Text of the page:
Asia needs Australian win

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The sight of Australians with their hands on their heads is not one West Asian fans should wish to see if they want more Asian World Cup spots. (Reuters)
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Updated 14 November 2017
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Asia needs Australian win

LONDON: Qualification for the 2018 World Cup has not ended for fans in West Asia: They should be getting behind Australia ahead of their second leg against Honduras today.
In the world of football, the Socceroos are an Asian team and after drawing 0-0 in the first leg in Central America last weekend they stand on the verge of making their fifth global showpiece. If Australia are successful, Asia will have five teams at the World Cup for the first time (technically, that happened in 2006 but Australia had qualified through the Oceania region).
There is still work to do, of course. A goalless draw in San Pedro Sula was scant reward for a strong performance by the visitors and while it means a win will be enough at home, should Honduras get that away goal then the situation will look very different indeed.
Australia have the know-how, experience and coach to succeed but will be hoping that the late introduction of veteran goal-getter Tim Cahill (pictured right), still recovering from injury, will not be necessary.
Cahill made the difference, as he so often has done, when he was needed against Syria in the previous round. The former Everton man scored both goals in the second leg of the playoff on home soil as the Asian champions squeezed through.
Perhaps the greatest danger is — apart from a lapse in concentration giving an away goal — is overconfidence. Honduras did not impress at home, giving rise to the expectation of victory from Australians. If any country should understand the unpredictability of World Cup playoffs, however, it is the Aussies after the heartbreak of Iran in 1997 and the ecstasy of Uruguay eight years later.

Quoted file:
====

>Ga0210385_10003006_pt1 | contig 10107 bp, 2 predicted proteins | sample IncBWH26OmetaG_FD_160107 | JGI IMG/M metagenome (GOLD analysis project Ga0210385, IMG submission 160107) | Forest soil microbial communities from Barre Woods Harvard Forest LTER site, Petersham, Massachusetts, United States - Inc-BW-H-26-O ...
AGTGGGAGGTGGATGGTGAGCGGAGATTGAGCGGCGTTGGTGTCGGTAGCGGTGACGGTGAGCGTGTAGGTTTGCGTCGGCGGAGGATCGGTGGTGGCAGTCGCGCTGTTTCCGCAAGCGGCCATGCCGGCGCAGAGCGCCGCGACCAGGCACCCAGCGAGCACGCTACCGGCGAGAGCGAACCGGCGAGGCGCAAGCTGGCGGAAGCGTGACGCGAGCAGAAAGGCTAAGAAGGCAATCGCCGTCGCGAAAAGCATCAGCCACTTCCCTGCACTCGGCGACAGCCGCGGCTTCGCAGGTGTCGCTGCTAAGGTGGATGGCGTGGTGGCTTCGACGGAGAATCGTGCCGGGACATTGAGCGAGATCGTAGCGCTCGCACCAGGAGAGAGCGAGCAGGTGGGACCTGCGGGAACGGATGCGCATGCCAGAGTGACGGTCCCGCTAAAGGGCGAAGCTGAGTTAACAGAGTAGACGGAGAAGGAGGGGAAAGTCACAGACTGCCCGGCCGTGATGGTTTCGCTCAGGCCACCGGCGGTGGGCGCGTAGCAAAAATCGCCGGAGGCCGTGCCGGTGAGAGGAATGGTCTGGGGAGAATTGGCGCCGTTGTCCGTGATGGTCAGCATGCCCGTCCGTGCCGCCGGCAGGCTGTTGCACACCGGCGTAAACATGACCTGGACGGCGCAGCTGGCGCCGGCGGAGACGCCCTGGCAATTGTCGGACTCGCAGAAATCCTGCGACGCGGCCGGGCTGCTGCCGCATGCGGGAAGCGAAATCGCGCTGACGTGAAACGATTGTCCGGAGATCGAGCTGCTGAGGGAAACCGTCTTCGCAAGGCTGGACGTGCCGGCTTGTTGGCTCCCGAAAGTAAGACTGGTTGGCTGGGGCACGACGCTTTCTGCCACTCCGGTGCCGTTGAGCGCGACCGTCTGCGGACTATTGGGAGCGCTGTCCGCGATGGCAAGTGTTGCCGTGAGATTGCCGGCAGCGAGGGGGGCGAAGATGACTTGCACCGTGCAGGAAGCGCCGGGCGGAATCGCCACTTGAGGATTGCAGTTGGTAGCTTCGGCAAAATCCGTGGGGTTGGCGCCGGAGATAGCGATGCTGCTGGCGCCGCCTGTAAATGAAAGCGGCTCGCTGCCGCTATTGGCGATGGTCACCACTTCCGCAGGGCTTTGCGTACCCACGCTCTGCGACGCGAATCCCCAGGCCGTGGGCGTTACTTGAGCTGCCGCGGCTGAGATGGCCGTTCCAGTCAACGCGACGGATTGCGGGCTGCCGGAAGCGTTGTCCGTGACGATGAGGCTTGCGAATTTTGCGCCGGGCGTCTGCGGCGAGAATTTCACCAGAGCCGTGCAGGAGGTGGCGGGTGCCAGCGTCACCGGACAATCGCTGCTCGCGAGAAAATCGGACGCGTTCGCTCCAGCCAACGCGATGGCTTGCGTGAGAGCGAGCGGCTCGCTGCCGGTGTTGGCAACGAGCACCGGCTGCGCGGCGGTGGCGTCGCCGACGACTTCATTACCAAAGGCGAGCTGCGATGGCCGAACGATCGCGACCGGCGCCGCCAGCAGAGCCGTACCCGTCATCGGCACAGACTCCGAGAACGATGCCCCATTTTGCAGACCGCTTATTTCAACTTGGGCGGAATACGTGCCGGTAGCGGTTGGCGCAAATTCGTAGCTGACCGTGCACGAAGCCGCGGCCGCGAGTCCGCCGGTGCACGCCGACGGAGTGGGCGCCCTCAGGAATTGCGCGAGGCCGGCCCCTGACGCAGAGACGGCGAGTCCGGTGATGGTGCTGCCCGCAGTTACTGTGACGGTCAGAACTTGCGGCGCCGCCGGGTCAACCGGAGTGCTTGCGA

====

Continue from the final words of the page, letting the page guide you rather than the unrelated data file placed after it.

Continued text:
Should the result go the way of the Socceroos, there will be the usual  congratulations from the Asian Football Confederation (AFC) but will the official statement reflect the general sentiments around the continent as a whole?
It is not a given. East and Southeast Asia have been more open to the new kids on the block. In West Asia, there is more skepticism.
Fans in West Asia may have forgotten the comments made back in 2006, after Australia joined the AFC, by Sheikh Talal Al-Fahad Al-Sabah, head of Kuwait’s Olympic Committee, but those in Australia have not.
“We are against Australia joining the Asian continent, even in soccer,” said Sheikh Talal. “This is the biggest mistake made against Asian soccer. This will kill the ambitions of Asian soccer.
“What are we going to benefit from Australia’s soccer team? Is it the experience. We might play with them once every four years.”
It is understandable that there was resentment in some circles. Since Australia entered the confederation, no Arabian team from West Asia has qualified — until Saudi Arabia managed it this year.
With the continent having just four automatic spots to the world’s biggest sporting event, importing a strong nation from outside did result in greater competition for places. Saudi Arabia just missed out in 2010 and had there been no Australia, perhaps it would have been different.